How bringing back predators can change the way prey behaves by Nelson Mandela Metropolitan University Articles:
Large predator numbers are declining across the globe. These declines have considerable ecological knock-on effects, many of which are currently unknown. Novel conservation techniques are required to reverse predator declines.
One such conservation action is the reintroduction of large predators into areas from which they have been eradicated. These large predator reintroduction programmes have more than one benefit. They expand the range of many vulnerable and endangered species. They also restore ecological predator-prey interactions, as well as boosting local tourism opportunities.
The most publicised and well known of these programmes was the reintroduction of wolves into the Yellowstone National Park in the US. This resulted in an ecological cascade, or knock-on effects. There were several of these but a key one was fearful elk moving away from rivers. This in turn led to the recovery of riverine vegetation, which in turn increased the abundance of songbirds, beavers and other species.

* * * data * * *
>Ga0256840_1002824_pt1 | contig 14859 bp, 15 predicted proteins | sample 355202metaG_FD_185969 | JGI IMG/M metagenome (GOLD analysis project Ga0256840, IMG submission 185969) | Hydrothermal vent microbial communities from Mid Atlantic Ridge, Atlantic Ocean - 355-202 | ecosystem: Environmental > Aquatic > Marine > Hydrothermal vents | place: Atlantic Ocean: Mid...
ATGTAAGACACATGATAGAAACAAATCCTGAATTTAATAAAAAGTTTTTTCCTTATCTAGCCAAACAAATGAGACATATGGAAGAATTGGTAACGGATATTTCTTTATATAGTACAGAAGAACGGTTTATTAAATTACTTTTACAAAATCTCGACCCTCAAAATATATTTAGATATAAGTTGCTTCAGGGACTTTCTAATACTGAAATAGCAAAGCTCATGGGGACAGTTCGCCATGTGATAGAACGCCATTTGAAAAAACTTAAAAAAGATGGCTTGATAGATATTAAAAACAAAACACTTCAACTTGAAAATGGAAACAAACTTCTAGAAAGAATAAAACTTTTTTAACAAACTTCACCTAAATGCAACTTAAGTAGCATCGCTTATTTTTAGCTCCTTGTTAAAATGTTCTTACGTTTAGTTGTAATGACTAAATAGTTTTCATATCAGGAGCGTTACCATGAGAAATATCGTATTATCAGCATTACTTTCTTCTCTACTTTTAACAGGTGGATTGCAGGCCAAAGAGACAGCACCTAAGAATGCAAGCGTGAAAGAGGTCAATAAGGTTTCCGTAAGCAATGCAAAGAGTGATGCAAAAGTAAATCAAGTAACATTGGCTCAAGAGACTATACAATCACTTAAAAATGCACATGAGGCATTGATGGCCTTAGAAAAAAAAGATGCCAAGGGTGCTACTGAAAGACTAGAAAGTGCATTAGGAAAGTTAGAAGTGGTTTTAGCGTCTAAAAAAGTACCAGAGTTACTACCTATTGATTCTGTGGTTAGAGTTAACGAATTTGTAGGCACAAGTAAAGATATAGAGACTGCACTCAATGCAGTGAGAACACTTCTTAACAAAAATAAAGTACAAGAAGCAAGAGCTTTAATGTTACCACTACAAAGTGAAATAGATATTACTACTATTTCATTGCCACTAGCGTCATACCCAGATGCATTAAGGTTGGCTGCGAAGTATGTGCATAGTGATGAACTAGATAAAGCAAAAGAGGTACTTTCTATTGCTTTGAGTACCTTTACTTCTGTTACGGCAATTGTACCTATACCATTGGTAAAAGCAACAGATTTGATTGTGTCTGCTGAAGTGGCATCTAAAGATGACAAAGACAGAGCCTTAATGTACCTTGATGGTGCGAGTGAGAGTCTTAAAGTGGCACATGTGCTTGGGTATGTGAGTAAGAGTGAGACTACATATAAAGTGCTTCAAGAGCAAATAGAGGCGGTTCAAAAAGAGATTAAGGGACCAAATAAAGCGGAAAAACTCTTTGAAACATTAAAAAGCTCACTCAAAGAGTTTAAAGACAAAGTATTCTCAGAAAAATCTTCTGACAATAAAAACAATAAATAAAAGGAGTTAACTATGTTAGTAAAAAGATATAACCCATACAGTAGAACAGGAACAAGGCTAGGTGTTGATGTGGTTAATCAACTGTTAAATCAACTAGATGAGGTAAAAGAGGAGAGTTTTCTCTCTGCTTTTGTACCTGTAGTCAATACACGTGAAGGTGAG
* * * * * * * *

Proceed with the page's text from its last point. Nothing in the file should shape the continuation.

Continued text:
These observations have spurred scientists worldwide to focus their efforts on trying to unravel how ecosystems respond to predator reintroductions. This focus has increased the understanding of predator-prey interactions, but has also highlighted gaps in the understanding of the role of predators.